It may have skipped your notice that the magna carta is 800 years old today. On the other hand, Google has doodled it, so you may be sick of hearing about it by now. The amazing thing about the Magna Carta (or ‘Great Charter’, ‘huge paper’, ‘big list’) is that its influence is more in terms of its symbolic relevance than its original content.
There is a marvellous exhibition of the history and impact of the Magna Carta currently at the British Library, and if you get a chance to look at it you will find that many of the provisions laid down in the Magna Carta were very quickly reverted, changed, addressed in a different charter or fundamentally ignored. Yet the symbolic nature of the Magna Carta lies in its existence as evidence of an agreement between unequal parties, as a contract between ruler and ruled.
At Runnymede in June 1215, the then monarch of England, King John (yes, that King John! The one previously at odds with a certain be-stockinged outlaw based in Nottinghamshire) was in a difficult spot. The many wars between his brothers and father had contributed to his loss of England’s lands in Northern France, and Richard’s involvement in the Third Crusade had drained the coffers of the Treasury which were further depleted by John’s attempts to reclaim lands in France. The ‘taxpayer’, that is, the English barons (particularly in the North), were not particularly pleased with John’s failures and his constant demands for money. Neither did he have the support of the church, having fallen out with the Pope some years previously and had barely returned to his good graces when the English barons marched on London. The conditions of the Magna Carta were forced upon John, who promptly ignored them, perpetuating civil war in England until his death (probably from dysentry) in 1216.
Now, I’m not a historian, so why is this contextual idiosyncracy around the rule of a despotic monarch of interest? The Magna Carta is held as a precious moment in history by the Law profession, as it symbolises a key moment when the highest secular power (the monarch) is held to account by (secular) law. This raising of the importance of the secular law is perhaps why the Magna Carta was immediately challenged by the Church. The very principle of the administration of justice in this world rather than in an afterlife is encoded in the document.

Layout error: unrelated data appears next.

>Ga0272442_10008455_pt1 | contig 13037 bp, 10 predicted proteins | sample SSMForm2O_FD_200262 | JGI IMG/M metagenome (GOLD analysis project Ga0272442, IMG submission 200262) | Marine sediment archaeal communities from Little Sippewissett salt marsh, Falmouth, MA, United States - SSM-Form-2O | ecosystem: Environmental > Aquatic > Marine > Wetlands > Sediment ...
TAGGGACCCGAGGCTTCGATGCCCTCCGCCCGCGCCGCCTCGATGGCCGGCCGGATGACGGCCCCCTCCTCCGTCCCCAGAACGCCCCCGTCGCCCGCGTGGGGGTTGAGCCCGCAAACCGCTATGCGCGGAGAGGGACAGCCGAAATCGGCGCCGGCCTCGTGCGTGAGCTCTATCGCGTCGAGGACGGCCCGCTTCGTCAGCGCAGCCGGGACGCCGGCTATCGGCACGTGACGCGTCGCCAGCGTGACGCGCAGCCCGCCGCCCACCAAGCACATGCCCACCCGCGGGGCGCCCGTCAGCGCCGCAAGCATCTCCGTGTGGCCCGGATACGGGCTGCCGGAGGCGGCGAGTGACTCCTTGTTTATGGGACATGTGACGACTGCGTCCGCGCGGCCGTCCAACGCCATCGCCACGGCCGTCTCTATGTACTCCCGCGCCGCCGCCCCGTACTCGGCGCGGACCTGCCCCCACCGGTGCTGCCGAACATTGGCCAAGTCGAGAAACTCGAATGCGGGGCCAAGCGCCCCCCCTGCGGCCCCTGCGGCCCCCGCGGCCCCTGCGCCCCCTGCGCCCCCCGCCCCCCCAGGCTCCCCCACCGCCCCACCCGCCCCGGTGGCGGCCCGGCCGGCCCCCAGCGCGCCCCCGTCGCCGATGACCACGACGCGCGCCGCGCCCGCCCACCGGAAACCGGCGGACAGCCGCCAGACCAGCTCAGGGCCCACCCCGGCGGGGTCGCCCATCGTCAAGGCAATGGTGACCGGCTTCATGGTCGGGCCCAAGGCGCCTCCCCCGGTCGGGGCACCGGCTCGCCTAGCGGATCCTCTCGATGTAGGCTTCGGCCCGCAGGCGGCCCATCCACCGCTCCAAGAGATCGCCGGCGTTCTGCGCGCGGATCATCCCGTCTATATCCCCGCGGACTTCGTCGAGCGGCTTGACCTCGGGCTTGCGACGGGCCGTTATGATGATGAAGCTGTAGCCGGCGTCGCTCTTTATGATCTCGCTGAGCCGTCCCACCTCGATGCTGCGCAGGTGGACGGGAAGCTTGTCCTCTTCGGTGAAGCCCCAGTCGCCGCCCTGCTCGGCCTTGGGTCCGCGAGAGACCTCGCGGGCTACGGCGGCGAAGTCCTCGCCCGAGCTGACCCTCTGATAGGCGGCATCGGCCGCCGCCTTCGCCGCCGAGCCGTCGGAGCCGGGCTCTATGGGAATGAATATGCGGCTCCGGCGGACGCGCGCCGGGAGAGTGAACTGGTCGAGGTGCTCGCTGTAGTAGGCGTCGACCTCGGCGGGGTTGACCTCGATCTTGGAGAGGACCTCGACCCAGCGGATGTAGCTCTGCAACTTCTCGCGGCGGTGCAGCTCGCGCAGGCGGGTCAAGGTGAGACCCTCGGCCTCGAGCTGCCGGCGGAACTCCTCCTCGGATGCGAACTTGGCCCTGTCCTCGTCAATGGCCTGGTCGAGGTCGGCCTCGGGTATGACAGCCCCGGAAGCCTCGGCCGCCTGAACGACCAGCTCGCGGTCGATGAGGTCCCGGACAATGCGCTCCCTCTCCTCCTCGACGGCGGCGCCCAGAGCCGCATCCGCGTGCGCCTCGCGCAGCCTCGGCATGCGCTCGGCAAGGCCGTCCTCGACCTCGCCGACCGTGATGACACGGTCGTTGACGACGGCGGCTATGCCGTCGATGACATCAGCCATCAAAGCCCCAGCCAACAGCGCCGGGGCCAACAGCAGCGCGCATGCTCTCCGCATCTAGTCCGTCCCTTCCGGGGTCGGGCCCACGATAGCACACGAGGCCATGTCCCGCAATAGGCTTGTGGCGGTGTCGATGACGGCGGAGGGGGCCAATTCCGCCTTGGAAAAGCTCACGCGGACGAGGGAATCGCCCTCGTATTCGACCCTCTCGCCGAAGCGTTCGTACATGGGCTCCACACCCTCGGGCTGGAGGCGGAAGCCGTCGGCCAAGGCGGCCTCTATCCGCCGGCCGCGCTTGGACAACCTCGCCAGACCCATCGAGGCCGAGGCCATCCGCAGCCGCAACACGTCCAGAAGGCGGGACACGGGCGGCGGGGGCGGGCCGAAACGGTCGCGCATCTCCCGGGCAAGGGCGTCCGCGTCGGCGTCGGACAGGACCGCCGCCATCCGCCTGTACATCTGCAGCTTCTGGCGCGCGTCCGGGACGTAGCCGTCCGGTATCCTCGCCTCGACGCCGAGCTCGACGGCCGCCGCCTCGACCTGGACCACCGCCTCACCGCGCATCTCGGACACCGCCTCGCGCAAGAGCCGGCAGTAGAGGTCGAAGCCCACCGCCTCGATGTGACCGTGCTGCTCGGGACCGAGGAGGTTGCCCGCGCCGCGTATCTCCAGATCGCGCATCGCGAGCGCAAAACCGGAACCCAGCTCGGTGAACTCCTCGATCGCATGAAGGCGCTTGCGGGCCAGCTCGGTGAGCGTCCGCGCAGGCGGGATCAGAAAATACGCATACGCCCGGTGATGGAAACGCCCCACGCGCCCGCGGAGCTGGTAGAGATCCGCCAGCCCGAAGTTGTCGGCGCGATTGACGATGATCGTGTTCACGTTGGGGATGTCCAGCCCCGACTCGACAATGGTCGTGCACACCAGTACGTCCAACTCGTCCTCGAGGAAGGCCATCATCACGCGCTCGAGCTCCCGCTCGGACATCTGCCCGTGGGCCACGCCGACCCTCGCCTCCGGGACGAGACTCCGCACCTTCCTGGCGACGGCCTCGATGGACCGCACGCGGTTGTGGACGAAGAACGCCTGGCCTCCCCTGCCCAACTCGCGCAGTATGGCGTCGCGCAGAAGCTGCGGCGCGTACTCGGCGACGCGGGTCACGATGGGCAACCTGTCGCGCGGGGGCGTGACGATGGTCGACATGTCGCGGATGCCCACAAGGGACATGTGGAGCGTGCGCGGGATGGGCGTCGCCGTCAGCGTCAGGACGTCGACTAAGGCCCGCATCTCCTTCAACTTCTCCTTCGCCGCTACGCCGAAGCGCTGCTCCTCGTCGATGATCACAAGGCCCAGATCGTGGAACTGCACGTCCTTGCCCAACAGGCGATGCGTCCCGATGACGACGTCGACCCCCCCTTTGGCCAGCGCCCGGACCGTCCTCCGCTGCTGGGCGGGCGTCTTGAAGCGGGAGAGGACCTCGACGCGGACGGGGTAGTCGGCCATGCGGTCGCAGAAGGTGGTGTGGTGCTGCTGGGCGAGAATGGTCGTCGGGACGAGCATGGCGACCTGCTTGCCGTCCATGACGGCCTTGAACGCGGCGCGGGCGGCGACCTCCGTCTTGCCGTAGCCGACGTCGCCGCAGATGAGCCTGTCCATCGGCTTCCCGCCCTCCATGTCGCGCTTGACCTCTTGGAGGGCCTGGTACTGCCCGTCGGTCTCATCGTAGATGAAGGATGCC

The actual contents of the original document, however, were subject to substantial revisions with few unaltered articles remaining in the revised versions and the most substantial effects at the time pertained to rights of common people to the access and use of Royal Forest land to gather firewood and pasture animals. The majority of these rights were protected in a later separate charter (the Forest Charter) by Henry III.
However, the majority of discussions on the impact of the Magna Carta refer to the principles of government rather than those of land use and ownership. Social reform movements appropriated the symbol of the Magna Carta to challenge the authority of Imperial rulers (hence the significance of the Magna Carta in the USA), as well as the legitimacy of the rule of the propertied classes. The Magna Carta is therefore identified as influential in the suffragete movement, the civil rights movement and the human rights movement. And so it is the symbolic nature of the event, rather than the sealed vellum parchment, which highlights the Magna Carta as the start of a recognition of universal moral equality.
Nonetheless, it is important to reconsider the content of the original and revised charters. For while the principles of moral equality are enshrined in contemporary legal documents such as the Declaration of Human Rights, these documents focus primarily on civil liberties, the right to liberty and freedom from degrading treatment. The later articles are rarely discussed, such as the right to desirable work and an adequate living standard. In the original concerns of the Magna Carta, even the privileged English barons challenge the authority of an absent monarch to determine that people be unable to heat their homes or feed their families. Moral equality is more than an abstract principle, and considering the vast inequalities growing in our contemporary societies, the Magna Carta is perhaps a better touchstone than some for reconsidering how that ought to be implemented today.
The exhibition on the Magna Carta in the British Library continues until 1st September 2015
The British Library website also has loads of amazing information about the charter